Education | The Daily Star
  • Brac University navigating through the Covid-19 pandemic

    It was during my first trip to Dhaka in 2019 that my seatmate was curious how and why I want to live and work in Dhaka, Bangladesh. And yes, it is a unique choice for a foreigner. I’m not sure if I would have gone knowing a pandemic was going to break out. Let alone deciding to stay during a pandemic. Looking back now, would I do it all again? Without a doubt, yes!

  • World Teachers’ Day: Time to rethink teaching to salvage our education

    Does Bangladesh education need salvaging? The official narrative is equivocal. Most young children are in primary school. The system has expanded to comprise 40 million students, over 200,000 institutions, and over a million teachers. Girls and boys are equally enrolled in schools, a feat not achieved by many developing countries. We do need to work more on improving quality. So why is the despair?

  • So, you want to kill the university?

    When the lockdown was imposed because of the Covid-19 pandemic in March, I shifted to online teaching at a university here in Dhaka.

  • When and how can schools reopen?

    On June 14, the ministry of education extended school closure, imposed on March 18 due to the Covid-19 pandemic, to August 6. Earlier, the prime minister had said the closure may continue to September.

  • Public universities need ICT infrastructure, not more buildings

    Our public universities are mostly engaged in building buildings. I mean concrete buildings! Even when a simple structure such as a bus stop is built in our universities, we see structures and designs with an abundance of rod and cement.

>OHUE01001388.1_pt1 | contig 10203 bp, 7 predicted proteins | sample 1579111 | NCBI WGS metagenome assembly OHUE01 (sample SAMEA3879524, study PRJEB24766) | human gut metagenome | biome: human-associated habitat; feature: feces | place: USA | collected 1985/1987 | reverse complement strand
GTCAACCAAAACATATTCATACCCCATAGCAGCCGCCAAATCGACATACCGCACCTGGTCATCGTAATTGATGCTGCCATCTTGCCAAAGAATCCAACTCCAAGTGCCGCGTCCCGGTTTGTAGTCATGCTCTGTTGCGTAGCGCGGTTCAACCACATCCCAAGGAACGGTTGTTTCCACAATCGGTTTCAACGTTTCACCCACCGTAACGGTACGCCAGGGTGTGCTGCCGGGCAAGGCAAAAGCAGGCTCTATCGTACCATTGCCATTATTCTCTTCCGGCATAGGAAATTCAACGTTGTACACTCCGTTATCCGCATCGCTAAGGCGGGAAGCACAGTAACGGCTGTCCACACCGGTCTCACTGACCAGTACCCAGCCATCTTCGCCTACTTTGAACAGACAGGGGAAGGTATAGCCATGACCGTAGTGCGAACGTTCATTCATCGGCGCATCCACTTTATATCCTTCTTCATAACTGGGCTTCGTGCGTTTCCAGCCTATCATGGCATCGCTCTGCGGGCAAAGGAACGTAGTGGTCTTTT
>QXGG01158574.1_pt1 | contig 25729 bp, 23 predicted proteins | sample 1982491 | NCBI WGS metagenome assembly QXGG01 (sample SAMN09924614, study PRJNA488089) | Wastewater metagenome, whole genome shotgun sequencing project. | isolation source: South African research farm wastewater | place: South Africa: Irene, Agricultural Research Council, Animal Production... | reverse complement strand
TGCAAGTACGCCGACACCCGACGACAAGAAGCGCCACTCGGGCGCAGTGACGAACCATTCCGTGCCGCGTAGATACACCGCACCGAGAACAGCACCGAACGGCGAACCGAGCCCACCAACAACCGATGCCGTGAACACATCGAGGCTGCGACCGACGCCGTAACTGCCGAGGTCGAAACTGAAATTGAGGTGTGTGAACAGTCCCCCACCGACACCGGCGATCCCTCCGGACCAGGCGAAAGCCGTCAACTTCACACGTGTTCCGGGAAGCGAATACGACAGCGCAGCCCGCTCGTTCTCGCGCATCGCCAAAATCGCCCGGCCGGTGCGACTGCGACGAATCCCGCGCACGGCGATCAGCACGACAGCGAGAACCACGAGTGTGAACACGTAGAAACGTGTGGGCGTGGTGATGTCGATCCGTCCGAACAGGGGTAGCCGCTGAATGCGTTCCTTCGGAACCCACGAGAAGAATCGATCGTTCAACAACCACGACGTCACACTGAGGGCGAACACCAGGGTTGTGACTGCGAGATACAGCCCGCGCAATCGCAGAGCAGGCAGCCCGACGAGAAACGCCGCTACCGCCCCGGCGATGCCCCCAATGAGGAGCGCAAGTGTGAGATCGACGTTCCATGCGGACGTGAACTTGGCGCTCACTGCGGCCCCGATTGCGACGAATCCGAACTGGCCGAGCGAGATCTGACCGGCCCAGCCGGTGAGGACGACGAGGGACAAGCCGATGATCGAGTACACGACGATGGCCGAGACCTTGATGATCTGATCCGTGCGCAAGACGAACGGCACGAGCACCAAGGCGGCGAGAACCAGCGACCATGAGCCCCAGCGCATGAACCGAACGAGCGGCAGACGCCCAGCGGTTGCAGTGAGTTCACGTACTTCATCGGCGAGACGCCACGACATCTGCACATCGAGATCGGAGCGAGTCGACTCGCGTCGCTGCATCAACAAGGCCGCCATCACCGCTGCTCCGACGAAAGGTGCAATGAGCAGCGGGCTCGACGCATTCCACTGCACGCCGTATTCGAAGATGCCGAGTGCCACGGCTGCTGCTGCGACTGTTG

• To go or not to go online?

    As my students entered the exam hall, their faces were a tad bit more tense than usual. I was nervous myself. I would finally find out whether our efforts to make the course different had been a whopping failure.

  • Education crisis will be more severe after reopening of schools

    The government has decided to keep all educational institutions closed until June 15. Earlier, the PM said that schools might remain closed till September, if the situation did not improve. If schools remain closed for a long period, how will it impact our primary education sector?

  • How education can continue in this time of crisis

    In an effort to stem the spread of the coronavirus infection, all educational institutions were ordered shut from March 18 to 31. Now it has been extended to April 9;

  • Cohesive education is key to continued development

    From being dismissed as a “basket case” at birth to being hailed as a “development surprise” for some years now, there are few parallels to the Bangladeshi development success story thus far.

  • Central admission tests: Turning the wheels too hastily?

    The idea of the proposed central admission tests in public universities has been promoted as a fairer, inexpensive alternative to the existing system of university entry.

  • A timely decision on higher education

    Finally, a breath of fresh air—winds blowing through the higher stratosphere are causing some thought clouds to loosen up and shower good news on higher education.

  • The diploma disease of higher education

    The hono-urable president of the country has been sounding the bell of alarm regarding the state of our higher education, with his recent comments at a convocation event on how “we do not want certificate-based higher education” and that teachers need to “play a more prompt, sincere and meaningful role in the acquisition, rearing, practice and distribution of knowledge.

  • Towards a new paradigm

    There is no doubt that Bangladesh suffers from the trap of low learning, and a key element of this is the lack of qualified teachers.

  • Academia’s global standing: The research imperative

    Recently an M Phil student, studying service management of hospital patients, emailed: “Sir, I am doing descriptive type of cross-sectional study and I am not testing any hypothesis.